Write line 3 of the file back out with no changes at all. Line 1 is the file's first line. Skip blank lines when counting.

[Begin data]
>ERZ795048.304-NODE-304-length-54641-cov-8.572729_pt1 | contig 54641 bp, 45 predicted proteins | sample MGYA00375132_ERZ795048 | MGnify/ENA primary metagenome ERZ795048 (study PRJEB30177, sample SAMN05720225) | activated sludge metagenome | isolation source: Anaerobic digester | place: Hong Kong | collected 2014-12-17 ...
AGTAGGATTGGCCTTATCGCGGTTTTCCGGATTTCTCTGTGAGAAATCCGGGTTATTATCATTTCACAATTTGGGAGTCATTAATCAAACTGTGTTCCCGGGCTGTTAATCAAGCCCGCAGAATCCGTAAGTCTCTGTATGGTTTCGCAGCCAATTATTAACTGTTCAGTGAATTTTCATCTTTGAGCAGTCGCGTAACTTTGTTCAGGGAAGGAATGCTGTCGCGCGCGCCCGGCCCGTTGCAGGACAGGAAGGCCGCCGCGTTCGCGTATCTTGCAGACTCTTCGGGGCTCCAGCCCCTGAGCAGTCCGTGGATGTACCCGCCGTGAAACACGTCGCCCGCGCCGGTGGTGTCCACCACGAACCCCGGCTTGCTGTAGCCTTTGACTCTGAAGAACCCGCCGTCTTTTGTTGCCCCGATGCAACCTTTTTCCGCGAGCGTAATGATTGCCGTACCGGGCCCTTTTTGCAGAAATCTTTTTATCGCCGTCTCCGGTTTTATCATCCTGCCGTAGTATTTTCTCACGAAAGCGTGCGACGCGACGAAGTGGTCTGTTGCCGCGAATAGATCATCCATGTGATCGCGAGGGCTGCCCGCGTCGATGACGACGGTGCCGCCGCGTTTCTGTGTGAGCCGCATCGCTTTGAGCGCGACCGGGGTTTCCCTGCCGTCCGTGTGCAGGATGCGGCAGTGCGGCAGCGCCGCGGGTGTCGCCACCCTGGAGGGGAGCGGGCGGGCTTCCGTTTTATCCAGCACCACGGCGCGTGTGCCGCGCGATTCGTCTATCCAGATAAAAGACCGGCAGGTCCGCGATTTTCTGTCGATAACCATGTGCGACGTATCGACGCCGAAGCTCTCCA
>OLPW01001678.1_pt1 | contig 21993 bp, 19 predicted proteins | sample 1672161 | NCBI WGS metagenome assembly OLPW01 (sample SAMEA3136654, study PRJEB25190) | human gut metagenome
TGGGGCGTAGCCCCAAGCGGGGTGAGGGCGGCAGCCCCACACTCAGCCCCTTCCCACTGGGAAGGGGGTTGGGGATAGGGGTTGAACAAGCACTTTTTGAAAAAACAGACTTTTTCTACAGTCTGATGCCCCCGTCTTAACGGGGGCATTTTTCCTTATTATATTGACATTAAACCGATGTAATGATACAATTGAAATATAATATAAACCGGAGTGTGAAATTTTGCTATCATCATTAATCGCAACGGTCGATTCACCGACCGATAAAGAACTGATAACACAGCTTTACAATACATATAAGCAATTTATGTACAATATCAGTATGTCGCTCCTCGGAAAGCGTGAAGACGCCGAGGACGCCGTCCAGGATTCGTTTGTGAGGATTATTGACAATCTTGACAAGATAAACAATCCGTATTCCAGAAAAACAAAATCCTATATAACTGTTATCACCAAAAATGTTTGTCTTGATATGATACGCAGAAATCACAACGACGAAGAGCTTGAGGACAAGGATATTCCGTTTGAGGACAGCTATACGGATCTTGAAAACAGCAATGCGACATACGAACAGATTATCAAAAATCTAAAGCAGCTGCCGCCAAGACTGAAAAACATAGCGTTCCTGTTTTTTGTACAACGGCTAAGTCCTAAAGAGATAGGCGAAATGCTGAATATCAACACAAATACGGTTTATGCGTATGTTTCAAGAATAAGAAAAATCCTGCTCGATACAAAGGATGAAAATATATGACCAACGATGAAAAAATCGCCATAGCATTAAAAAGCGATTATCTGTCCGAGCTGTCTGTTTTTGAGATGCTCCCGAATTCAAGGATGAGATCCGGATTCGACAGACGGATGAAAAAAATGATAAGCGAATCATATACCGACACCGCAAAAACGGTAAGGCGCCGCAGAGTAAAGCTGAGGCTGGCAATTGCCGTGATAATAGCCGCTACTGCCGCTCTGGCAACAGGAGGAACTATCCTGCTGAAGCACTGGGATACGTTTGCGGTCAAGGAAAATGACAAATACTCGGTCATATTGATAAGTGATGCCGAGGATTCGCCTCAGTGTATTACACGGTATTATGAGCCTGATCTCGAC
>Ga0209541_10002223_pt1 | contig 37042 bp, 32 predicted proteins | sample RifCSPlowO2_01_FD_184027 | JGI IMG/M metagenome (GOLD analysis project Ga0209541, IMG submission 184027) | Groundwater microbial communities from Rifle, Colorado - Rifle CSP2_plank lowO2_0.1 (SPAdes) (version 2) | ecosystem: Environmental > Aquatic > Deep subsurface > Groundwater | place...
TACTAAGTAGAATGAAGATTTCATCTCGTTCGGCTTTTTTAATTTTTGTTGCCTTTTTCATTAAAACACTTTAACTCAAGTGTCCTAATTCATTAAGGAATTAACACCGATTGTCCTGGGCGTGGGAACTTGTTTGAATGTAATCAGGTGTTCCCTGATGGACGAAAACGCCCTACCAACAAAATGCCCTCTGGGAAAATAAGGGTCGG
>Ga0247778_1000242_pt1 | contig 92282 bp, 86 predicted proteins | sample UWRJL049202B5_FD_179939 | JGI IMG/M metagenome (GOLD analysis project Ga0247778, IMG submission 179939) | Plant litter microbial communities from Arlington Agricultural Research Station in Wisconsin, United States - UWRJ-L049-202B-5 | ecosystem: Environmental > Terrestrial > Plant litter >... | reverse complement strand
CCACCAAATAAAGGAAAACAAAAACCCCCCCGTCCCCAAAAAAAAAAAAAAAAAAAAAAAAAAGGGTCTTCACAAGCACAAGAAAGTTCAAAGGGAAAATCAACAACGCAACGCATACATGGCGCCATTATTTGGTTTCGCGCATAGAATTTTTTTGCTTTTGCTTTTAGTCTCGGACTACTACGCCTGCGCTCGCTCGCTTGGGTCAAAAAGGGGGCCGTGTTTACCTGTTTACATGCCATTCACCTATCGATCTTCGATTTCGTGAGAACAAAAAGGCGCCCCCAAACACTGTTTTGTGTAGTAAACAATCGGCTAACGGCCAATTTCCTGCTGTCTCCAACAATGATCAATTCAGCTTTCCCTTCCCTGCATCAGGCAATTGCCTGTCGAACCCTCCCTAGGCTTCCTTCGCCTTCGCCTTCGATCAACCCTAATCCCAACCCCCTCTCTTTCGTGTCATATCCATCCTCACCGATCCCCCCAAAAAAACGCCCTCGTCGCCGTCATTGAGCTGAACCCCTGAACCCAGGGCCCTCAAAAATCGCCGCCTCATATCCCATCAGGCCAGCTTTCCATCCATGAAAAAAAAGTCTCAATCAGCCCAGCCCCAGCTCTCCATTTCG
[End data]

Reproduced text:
>OLPW01001678.1_pt1 | contig 21993 bp, 19 predicted proteins | sample 1672161 | NCBI WGS metagenome assembly OLPW01 (sample SAMEA3136654, study PRJEB25190) | human gut metagenome